Can Ofsted fix schools that are stuck in ‘Requires Improvement’?

Amanda Spielman is surprised that some ‘requires improvement’ schools are ‘stuck’. It is, she says, ‘nothing short of a scandal’ that these 290 primaries have not improved since 2005. One primary head asks the question in Teachwire.

Now, while I agree with her that the thought of some children being unable to ever attend a ‘good’ school is something to be concerned over, I am a little sceptical of her plan to launch an investigation to find out why interventions that were put in place to support these schools have not worked.

First up, there’s the fact that these schools are RI in the first place and, as such, are under regular Ofsted scrutiny. I don’t mean that they shouldn’t be regularly visited, but rather that being under ‘regular’ Ofsted scrutiny – as in subject to the full spectrum of the Ofsted framework – may not be entirely fair.

These are institutions where ‘the proportions of pupils who are eligible for free school meals and those who are white British pupils eligible for free school meals are well above the national average.’ Rapidly improving standards in these schools is hard.

I’m not advocating that these schools should be cut some slack when it comes to providing high-quality teaching and learning, but I do wonder if, when they are next inspected, being judged against a scaled-down set of criteria might give them the space to focus on what is needed.

It’s an unfortunate reality that when you are pushing to raise standards in a challenging context, you may have to prioritise the core curriculum – through which we are judged annually – and not the wider curriculum. Nobody wants to do this but, sometimes, you have to. Because sometimes that is what your school will need for the immediate future.

The other reason why I think Amanda Spielman’s proposed investigation might be misguided is because it may not take into account the real root of the problem. Chances are, these interventions that have been ‘supporting’ schools are likely to have been Ofsted facing: swift action based on what can be statistically measured. This does not take into account the needs of these schools’ communities.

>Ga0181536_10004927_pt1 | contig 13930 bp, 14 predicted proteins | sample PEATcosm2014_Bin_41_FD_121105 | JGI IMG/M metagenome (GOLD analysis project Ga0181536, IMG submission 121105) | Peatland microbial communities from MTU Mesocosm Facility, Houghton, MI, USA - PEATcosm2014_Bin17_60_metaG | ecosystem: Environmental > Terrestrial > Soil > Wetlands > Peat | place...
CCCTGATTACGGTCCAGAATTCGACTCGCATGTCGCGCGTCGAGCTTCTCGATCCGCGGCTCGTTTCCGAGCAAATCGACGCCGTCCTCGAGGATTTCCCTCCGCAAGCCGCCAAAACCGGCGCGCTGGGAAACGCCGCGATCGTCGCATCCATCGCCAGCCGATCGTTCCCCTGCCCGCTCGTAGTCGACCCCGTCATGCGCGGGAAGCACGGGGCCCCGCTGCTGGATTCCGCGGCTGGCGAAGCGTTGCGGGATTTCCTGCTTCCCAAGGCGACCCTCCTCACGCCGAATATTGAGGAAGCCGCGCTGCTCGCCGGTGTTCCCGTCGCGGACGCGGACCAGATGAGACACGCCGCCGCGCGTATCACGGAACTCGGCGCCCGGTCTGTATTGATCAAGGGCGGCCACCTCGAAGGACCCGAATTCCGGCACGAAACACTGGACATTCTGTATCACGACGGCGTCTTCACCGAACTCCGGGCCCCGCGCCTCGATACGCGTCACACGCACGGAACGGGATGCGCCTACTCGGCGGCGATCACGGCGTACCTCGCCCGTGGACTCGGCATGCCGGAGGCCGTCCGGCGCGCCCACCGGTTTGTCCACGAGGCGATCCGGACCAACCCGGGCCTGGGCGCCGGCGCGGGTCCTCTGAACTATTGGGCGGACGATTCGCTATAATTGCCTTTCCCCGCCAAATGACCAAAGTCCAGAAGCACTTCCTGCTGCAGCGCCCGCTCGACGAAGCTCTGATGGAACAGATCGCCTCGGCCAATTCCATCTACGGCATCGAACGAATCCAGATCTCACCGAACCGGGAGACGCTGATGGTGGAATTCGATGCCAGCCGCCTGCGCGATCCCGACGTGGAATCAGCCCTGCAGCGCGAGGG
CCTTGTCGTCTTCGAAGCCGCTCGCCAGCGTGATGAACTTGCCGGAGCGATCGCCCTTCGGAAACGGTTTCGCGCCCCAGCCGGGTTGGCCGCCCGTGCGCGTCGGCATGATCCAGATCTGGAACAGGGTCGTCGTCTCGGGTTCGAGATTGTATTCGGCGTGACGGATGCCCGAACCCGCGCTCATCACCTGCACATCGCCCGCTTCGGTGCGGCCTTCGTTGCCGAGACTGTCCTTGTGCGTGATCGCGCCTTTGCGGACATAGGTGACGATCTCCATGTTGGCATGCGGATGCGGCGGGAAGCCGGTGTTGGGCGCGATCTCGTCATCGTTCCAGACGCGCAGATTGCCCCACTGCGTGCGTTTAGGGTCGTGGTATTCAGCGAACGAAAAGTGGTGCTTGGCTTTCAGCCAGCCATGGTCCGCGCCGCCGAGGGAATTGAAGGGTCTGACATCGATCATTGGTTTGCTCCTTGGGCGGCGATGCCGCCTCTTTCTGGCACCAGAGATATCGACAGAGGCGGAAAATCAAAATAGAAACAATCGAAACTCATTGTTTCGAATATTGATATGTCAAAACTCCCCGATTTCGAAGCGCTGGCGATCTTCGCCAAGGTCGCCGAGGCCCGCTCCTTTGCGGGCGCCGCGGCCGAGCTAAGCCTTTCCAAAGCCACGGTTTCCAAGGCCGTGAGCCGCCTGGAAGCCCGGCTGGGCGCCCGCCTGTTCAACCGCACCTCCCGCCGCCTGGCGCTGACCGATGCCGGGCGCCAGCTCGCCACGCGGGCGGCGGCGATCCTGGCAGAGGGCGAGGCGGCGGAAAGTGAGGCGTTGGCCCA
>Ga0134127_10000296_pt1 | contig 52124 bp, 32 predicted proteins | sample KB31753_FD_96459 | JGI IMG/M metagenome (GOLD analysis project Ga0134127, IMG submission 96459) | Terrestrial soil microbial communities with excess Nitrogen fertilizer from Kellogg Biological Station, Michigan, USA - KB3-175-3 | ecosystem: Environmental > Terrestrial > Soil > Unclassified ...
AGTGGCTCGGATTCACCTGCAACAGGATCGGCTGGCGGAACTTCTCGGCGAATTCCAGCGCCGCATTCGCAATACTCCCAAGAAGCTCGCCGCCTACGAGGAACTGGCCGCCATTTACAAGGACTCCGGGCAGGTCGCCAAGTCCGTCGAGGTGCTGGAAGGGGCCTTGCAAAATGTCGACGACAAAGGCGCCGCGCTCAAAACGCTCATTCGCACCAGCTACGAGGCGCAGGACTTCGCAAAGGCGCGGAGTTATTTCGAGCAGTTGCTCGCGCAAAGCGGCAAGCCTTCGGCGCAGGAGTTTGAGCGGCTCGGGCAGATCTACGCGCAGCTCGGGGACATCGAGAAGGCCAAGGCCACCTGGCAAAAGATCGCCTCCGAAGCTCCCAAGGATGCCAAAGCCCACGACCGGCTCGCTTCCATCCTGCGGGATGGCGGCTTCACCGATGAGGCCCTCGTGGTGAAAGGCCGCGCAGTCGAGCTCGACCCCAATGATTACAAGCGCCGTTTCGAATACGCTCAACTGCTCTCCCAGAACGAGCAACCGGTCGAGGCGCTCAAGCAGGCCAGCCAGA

How many of these interventions were linked to tackling poverty? How many sought to reduce the 26% of Y6 children from disadvantaged areas who are growing up obese? Did any of the interventions seek to help a school improve the quality of life for its pupils and families? Swiftly improving exam pass rates will have an impact on a child’s life chances, but I wish it wasn’t merely a drop in the ocean after taking into account the diminishing levels of equity afforded to our most vulnerable children and the dwindling of school budgets. And sadly, that is why I imagine the interventions in these schools have failed, but I’m not sure Amanda ‘no evidence cuts are harming education’ Spielman will see that.

Read the full article Can Ofsted fix schools that are stuck in ‘Requires Improvement’?

Please tell us your thoughts in comments or via Twitter ~ Tamsin

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Categories: Employment, Infant, Ofsted, Primary, Secondary, Teaching and Uncategorized.


  1. Anonymous

    I think FFT analysis of these schools has exposed the myth of ‘rapidly improving schools’.
    If the Ofsted consultation results in a decision that OIs will not accept in-school data this will result in a further bias against ‘rapid’ or indeed any kind of improvement in outcomes being validated until the year after any Inspection.
    Ofsted will inspect the past so that they can guess the future.

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